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International Growth Fund —
Postelection optimism broadens across sectors
1st Quarter, 2017
"The first part of 2017 has seen a continuation of ascendant stock markets, notwithstanding a few bumpy moments towards the end of the quarter. "
– Baillie Gifford Overseas Limited

The initial bout of postelection optimism over the Trump growth agenda, which last year was narrowly focused on financials, commodities and industries associated with infrastructure spending, has broadened, with sectors from Information Technology through to Consumer Staples picking up the baton. In a partial reversal of a recent pronounced trend, most major international currencies were slightly stronger against the U.S. Dollar. Emerging markets were also particularly strong, with large markets such as China, South Korea and India delivering impressive double-digit returns.
For the first quarter of 2017, the Harbor International Growth Fund posted a return of 10.16%, outperforming its benchmark, the MSCI All Country World Ex. US (ND) Index, which returned 7.86%. The Fund’s relative outperformance was due mostly to stock selection in Consumer Staples and Consumer Discretionary. Although the Fund benefited from its overweight allocation to Information Technology over the period, a number of negative performances from portfolio holdings within this sector ultimately detracted from relative results.
Baillie Gifford’s comments were made in an April, 2017 report. Highlights adapted from the report appear below. All comments relate to the quarter ended March 31, 2017, unless otherwise indicated. All references to the year-to-date are for the period January 1 through March 31, 2017.

Interview Highlights

U.S. Markets Unaffected by Rising Interest Rates
This cheerful environment for equities seems in part to come against the welcome backdrop of a moderately expanding global economy. However, it has also been buoyed by a striking continued uptick in business and consumer confidence, most obviously in America, but also elsewhere. Markets appeared to brush off another modest rise in U.S. interest rates, the mere thought of which would have triggered considerable angst amongst many market participants even a year or two ago. If anything, given strong U.S. jobs data, many optimists were encouraged by the tone from the U.S. Federal Reserve. Lacking detailed policy proposals, the Fed seemed uncertain regarding how Trump’s policies might evolve and impact. However, the message for now seems clear: the Fed is in no particular hurry for rates to normalize from these very low levels.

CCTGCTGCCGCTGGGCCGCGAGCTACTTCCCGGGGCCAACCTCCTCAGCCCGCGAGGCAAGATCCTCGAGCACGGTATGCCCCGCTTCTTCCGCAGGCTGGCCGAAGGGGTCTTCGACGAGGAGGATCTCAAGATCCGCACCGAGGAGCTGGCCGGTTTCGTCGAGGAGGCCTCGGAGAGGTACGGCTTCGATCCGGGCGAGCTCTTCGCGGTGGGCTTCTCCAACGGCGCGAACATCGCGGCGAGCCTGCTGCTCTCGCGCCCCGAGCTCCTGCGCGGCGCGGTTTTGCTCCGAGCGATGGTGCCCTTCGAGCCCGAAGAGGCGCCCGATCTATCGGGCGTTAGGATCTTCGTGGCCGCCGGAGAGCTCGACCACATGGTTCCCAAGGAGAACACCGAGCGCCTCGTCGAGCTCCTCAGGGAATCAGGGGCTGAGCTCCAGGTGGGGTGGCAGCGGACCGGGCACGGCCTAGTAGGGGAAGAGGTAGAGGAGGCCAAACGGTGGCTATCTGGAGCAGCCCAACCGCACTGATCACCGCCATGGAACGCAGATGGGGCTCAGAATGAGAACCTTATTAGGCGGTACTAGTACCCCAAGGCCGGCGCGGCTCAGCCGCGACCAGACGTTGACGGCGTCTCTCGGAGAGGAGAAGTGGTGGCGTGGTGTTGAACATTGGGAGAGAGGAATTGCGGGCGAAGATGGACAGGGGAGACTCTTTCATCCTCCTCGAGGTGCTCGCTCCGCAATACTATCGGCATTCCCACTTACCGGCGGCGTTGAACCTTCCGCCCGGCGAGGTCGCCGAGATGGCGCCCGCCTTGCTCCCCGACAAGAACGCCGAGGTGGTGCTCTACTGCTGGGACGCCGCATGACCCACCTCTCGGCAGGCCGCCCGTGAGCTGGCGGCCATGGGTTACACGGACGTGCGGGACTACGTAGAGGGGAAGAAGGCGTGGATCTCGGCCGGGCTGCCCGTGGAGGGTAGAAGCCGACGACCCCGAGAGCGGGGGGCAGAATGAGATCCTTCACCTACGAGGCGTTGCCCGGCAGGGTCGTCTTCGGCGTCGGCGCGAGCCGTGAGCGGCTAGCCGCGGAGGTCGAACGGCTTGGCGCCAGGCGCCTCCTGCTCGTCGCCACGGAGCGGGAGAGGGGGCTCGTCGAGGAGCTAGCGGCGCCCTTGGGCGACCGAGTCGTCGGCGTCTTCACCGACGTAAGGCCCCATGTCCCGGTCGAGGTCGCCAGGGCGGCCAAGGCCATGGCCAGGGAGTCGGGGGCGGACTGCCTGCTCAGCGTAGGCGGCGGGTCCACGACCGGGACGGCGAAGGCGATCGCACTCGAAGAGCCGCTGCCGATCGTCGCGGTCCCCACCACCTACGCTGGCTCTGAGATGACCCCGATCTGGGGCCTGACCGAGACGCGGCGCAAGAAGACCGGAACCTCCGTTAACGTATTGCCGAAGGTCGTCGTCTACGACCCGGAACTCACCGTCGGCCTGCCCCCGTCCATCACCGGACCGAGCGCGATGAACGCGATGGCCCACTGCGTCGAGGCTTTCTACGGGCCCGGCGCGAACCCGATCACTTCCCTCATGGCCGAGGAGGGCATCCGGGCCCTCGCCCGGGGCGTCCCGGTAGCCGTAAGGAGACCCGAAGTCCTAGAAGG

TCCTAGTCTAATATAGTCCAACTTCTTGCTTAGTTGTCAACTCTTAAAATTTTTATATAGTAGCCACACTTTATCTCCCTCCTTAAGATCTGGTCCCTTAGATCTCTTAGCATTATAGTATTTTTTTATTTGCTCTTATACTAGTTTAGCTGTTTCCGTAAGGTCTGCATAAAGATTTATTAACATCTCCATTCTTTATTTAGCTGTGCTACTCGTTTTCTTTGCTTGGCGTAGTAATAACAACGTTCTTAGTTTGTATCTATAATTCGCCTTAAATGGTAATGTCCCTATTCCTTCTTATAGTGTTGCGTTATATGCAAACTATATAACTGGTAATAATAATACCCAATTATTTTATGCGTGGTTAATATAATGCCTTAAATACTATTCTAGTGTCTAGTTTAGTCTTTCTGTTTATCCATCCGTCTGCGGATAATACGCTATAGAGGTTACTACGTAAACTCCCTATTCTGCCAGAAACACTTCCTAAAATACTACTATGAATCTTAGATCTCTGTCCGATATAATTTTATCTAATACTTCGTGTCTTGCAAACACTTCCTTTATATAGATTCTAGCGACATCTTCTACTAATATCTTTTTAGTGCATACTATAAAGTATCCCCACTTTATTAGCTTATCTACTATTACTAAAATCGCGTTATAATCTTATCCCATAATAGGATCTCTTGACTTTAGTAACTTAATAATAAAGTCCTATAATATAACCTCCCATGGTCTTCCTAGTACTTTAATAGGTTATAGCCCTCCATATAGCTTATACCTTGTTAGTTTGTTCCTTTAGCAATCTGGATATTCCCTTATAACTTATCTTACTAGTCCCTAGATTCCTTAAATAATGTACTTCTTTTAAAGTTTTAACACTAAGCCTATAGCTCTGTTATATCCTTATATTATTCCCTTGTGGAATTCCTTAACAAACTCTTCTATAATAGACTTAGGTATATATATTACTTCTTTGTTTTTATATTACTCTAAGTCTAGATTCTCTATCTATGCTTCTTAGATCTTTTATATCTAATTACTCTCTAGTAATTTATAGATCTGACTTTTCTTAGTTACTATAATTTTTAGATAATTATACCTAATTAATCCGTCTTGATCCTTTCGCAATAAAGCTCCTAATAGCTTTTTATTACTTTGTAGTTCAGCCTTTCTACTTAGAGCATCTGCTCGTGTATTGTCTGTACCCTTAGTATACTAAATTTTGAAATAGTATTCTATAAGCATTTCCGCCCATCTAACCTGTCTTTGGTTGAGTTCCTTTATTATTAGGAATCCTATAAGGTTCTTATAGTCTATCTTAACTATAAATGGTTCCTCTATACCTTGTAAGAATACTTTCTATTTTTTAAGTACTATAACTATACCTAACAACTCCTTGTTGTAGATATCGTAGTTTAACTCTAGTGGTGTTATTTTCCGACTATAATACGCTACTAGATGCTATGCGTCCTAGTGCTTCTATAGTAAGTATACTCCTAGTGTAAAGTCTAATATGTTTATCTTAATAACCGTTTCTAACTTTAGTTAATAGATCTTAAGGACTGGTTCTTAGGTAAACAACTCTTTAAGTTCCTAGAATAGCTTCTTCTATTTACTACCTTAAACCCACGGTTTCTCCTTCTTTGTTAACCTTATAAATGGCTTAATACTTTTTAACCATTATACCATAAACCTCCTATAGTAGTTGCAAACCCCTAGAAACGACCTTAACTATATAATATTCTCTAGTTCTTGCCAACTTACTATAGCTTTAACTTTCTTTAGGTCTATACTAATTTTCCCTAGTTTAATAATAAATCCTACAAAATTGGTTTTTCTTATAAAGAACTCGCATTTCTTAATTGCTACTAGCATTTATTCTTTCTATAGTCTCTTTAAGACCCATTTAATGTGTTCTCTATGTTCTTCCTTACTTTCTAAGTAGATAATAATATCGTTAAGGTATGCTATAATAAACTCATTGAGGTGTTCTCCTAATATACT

Market Sentiment and Economic Data May Be Out of Step
Most economies are improving, though relatively moderately. In most cases, the economic data has yet to follow the cheery spirits of equity markets. For now, though, it seems clear that a change in optimism has been driving markets recently. The Trump Administration’s stumble on its first encounter with the legislative realities over health care reform has been something of a reality check for the Trump agenda die-hards. It remains to be seen what impact, if any, this will have on the other key initiatives of tax reform and infrastructure spending.
Thus Far, Brexit Not as Painful as Expected
While a great deal of focus has been on U.S. economic growth, both the eurozone and the U.K. economies have been quietly exceeding expectations. Nine months after the U.K.’s vote to leave the European Union (E.U.), the gloomy predictions of an immediate Brexit-related economic shock have not been realized. Aside from the notable drop in the British Pound last year, which largely offset the respectable returns from the local stock market, the British economy has been ticking along nicely, bolstered by surprisingly unruffled local consumers and by its competitive devaluation. More broadly within Europe, which has been tainted by perceptions of anemic economic underperformance, there have been tentative signs of improving business sentiment, a gradual uptick in growth expectations and improving employment in many areas.
Positive Confidence Indicators Despite Persistent European Uncertainty
At the end of March, the U.K. triggered the formal process to leave the E.U. In theory, this divorce proceeding is supposed to be completed within two years. Although, having never happened before, we are in uncharted waters. There are also important elections coming up very soon in France and Germany, the results of which have the potential to shape the tone and pace of those negotiations and indeed the ongoing nature of the E.U. itself. Elsewhere, the Scottish Parliament, unhappy at the U.K. wide decision to leave the E.U., requested a second independence referendum. While it is an interesting time for students of European politics, bold macro-level forecasting is fraught with folly. Despite all this considerable uncertainty, business continues, companies are investing and confidence indicators are proving to be better than resilient.

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